What lessons did Florence teach us?

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Local leaders give their views

Kemp Burdette, Cape Fear riverkeeper: 1. Climate change is real. 99 percent of scientists agree. These severe weather events are becoming more frequent and more intense. We would be naive to pretend otherwise, and we would be reckless and foolish to not plan for climate change and do everything we can to slow and/or reverse its impacts. 2. Putting major sources of pollution in floodplains, things like factory farms, sewage treatment plants, coal ash ponds, or chemical storage areas, will mean that during flooding events the pollution created or stored in those areas will make it into streams and rivers, and eventually the ocean, where it will mix together and have serious impacts on water quality. 3. Water quality impacts from storms like Florence have countless impacts on our lives. We need to monetize those impacts and consider them when decision makers try to create reckless and short-sighted policy and development that ignore these costs.

Craig Caster, mayor of Boiling Spring Lakes: The city was fortunate in that while we suffered significant infrastructure damage, that damage did not lead to any loss of life of our residents. Roads and dams can and will be repaired and hopefully to a better standard than when damaged. I would like to thank both Duke Power and Brunswick County Department of Utilities for their quick response to the damage their utilities received. No one would have anticipated having water and power back on within a week of a storm of this magnitude. Also, I would like to thank Congressman Rouzer, N.C. Sen. Rabon, N.C. Rep. Iler, and the mayors of the surrounding cities for the tremendous support they provided our city. Boiling Spring Lakes is now working with Brunswick County Emergency Management and FEMA to get our damaged infrastructure repaired. Contractors hired by the city are currently removing storm debris and it is our hope that within two years water will once again be in our lakes after the loss of Sanford Dam.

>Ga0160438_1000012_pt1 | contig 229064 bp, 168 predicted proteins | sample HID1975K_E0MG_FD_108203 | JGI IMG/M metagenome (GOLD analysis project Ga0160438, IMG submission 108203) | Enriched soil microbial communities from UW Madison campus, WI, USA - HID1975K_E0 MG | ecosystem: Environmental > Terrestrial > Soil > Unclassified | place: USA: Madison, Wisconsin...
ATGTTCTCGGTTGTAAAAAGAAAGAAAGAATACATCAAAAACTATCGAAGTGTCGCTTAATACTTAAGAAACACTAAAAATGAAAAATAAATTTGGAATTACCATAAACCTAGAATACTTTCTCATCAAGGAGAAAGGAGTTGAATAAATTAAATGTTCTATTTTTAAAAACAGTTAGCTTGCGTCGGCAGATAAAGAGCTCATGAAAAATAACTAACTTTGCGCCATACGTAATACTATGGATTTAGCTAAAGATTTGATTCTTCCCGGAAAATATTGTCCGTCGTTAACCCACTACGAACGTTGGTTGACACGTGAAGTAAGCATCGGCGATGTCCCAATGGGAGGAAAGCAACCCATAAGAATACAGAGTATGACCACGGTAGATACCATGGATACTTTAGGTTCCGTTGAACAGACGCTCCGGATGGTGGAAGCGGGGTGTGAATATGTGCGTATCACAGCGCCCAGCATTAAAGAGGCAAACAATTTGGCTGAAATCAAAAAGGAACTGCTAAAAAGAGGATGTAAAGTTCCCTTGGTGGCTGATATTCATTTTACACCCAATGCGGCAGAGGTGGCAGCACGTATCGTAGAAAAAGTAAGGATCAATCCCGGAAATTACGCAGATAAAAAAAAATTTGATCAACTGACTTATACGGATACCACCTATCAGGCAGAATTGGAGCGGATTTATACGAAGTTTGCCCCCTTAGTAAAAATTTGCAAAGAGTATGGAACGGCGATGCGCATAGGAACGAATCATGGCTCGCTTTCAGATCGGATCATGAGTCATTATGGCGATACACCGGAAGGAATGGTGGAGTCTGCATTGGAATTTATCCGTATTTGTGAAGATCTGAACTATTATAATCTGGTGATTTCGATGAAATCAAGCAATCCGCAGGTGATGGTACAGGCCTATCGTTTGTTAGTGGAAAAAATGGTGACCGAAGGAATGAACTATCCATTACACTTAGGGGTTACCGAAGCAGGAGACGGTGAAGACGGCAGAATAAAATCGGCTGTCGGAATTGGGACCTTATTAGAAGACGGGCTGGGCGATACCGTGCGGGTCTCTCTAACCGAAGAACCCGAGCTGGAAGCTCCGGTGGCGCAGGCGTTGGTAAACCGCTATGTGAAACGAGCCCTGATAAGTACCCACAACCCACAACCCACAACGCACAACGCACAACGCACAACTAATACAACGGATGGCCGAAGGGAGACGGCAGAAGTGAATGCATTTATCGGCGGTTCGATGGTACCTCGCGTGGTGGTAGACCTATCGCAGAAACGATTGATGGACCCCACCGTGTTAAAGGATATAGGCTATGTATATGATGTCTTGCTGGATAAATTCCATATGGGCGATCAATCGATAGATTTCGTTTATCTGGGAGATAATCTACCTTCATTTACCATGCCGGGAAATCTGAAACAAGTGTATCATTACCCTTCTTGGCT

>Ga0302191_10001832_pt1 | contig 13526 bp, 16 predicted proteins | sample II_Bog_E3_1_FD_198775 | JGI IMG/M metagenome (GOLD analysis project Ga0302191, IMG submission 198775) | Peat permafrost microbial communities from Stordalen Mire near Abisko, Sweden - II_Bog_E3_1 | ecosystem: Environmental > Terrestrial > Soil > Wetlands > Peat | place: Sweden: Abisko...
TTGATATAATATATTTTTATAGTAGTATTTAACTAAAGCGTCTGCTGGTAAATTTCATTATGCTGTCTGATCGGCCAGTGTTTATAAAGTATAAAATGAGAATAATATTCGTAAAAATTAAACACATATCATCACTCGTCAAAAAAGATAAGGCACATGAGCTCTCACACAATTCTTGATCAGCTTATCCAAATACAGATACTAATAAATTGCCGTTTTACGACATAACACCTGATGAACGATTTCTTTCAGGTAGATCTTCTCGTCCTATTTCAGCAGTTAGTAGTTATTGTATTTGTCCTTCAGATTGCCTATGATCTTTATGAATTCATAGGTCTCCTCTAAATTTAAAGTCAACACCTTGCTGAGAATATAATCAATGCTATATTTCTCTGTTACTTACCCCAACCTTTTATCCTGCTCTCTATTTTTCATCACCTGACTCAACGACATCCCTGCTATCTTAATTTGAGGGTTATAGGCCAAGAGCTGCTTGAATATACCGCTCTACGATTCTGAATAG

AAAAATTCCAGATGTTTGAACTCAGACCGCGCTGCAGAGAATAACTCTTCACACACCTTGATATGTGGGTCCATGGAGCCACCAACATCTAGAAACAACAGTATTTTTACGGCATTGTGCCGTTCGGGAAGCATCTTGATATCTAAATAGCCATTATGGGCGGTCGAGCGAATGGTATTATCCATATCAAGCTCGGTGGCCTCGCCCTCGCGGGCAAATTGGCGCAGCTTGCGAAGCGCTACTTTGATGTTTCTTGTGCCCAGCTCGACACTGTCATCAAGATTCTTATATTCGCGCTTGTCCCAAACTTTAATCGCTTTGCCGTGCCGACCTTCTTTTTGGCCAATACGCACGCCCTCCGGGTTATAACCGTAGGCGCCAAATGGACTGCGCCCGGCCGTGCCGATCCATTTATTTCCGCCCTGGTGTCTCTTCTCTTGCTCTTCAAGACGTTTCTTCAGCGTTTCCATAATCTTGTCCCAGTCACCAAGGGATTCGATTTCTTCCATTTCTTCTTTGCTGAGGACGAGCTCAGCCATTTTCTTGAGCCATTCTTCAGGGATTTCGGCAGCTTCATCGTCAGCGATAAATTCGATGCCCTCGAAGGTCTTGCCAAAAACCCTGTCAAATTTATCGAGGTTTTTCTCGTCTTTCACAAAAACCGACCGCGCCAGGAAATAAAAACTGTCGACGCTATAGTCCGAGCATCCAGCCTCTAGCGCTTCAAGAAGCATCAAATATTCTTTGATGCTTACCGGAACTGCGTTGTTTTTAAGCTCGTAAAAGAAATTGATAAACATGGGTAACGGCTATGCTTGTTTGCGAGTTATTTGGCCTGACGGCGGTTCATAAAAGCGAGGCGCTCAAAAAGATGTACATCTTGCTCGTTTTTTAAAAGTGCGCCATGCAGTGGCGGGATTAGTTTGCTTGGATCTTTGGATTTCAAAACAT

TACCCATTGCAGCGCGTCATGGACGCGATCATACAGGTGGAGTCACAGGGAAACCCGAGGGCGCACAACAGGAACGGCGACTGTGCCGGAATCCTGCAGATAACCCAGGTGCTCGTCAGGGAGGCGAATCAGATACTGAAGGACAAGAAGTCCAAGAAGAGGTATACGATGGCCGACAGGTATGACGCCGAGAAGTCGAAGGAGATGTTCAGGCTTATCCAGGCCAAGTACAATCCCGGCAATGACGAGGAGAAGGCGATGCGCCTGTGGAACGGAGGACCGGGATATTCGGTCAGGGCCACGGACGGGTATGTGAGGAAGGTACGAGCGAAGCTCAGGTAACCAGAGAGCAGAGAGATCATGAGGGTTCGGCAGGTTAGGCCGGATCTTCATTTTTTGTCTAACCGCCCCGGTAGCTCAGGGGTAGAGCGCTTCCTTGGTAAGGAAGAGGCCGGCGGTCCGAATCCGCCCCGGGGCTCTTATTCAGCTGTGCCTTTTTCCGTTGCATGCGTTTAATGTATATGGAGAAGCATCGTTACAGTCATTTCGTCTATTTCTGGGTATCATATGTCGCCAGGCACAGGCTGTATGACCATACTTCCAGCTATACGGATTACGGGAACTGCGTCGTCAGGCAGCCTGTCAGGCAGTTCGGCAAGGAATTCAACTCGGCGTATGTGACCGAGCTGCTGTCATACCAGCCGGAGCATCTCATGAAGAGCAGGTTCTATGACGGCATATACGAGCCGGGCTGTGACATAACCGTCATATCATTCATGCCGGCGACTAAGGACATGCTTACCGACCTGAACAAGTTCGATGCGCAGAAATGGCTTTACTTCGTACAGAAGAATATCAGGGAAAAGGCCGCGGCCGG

Doug Medlin, Surf City mayor: We did use past experiences that made some aspects easier. Our Emergency Operations Center operated a lot smoother with the help of more tech-savvy employees. Our essential personnel were housed together, which helped with decision making. Jones Onslow Electric had crews lined up for entry as soon as the wind subsided and Surf City utilities were responding as lines were cleared. DRC Emergency Services started clearing roads within a short time. Organization before and after the hurricane is the key and every storm is unique, which always provides a learning lesson. Florence came through and caused some damage, but the Surf City community is strong, supportive and resilient.